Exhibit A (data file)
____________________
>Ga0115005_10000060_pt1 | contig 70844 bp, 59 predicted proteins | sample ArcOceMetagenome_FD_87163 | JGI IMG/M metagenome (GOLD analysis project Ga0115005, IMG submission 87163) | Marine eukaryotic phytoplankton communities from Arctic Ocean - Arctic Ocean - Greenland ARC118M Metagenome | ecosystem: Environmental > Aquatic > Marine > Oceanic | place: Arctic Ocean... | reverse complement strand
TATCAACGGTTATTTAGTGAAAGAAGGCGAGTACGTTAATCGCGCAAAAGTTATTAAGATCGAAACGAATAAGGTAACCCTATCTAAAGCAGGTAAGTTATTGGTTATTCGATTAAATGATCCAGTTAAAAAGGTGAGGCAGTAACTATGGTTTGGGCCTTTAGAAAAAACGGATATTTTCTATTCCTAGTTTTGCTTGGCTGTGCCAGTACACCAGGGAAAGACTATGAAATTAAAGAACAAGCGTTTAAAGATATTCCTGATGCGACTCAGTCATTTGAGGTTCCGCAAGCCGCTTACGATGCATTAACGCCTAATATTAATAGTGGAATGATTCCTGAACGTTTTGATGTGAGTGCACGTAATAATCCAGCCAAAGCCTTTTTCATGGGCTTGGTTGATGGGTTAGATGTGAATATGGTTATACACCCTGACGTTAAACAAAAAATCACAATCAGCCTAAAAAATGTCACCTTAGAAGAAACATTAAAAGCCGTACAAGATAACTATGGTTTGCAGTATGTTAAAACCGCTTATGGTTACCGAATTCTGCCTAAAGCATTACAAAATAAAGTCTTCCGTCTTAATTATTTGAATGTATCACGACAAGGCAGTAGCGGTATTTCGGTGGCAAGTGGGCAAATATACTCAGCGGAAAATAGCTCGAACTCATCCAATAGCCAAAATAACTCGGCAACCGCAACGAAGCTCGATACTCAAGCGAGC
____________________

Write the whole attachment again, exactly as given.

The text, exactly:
>Ga0115005_10000060_pt1 | contig 70844 bp, 59 predicted proteins | sample ArcOceMetagenome_FD_87163 | JGI IMG/M metagenome (GOLD analysis project Ga0115005, IMG submission 87163) | Marine eukaryotic phytoplankton communities from Arctic Ocean - Arctic Ocean - Greenland ARC118M Metagenome | ecosystem: Environmental > Aquatic > Marine > Oceanic | place: Arctic Ocean... | reverse complement strand
TATCAACGGTTATTTAGTGAAAGAAGGCGAGTACGTTAATCGCGCAAAAGTTATTAAGATCGAAACGAATAAGGTAACCCTATCTAAAGCAGGTAAGTTATTGGTTATTCGATTAAATGATCCAGTTAAAAAGGTGAGGCAGTAACTATGGTTTGGGCCTTTAGAAAAAACGGATATTTTCTATTCCTAGTTTTGCTTGGCTGTGCCAGTACACCAGGGAAAGACTATGAAATTAAAGAACAAGCGTTTAAAGATATTCCTGATGCGACTCAGTCATTTGAGGTTCCGCAAGCCGCTTACGATGCATTAACGCCTAATATTAATAGTGGAATGATTCCTGAACGTTTTGATGTGAGTGCACGTAATAATCCAGCCAAAGCCTTTTTCATGGGCTTGGTTGATGGGTTAGATGTGAATATGGTTATACACCCTGACGTTAAACAAAAAATCACAATCAGCCTAAAAAATGTCACCTTAGAAGAAACATTAAAAGCCGTACAAGATAACTATGGTTTGCAGTATGTTAAAACCGCTTATGGTTACCGAATTCTGCCTAAAGCATTACAAAATAAAGTCTTCCGTCTTAATTATTTGAATGTATCACGACAAGGCAGTAGCGGTATTTCGGTGGCAAGTGGGCAAATATACTCAGCGGAAAATAGCTCGAACTCATCCAATAGCCAAAATAACTCGGCAACCGCAACGAAGCTCGATACTCAAGCGAGC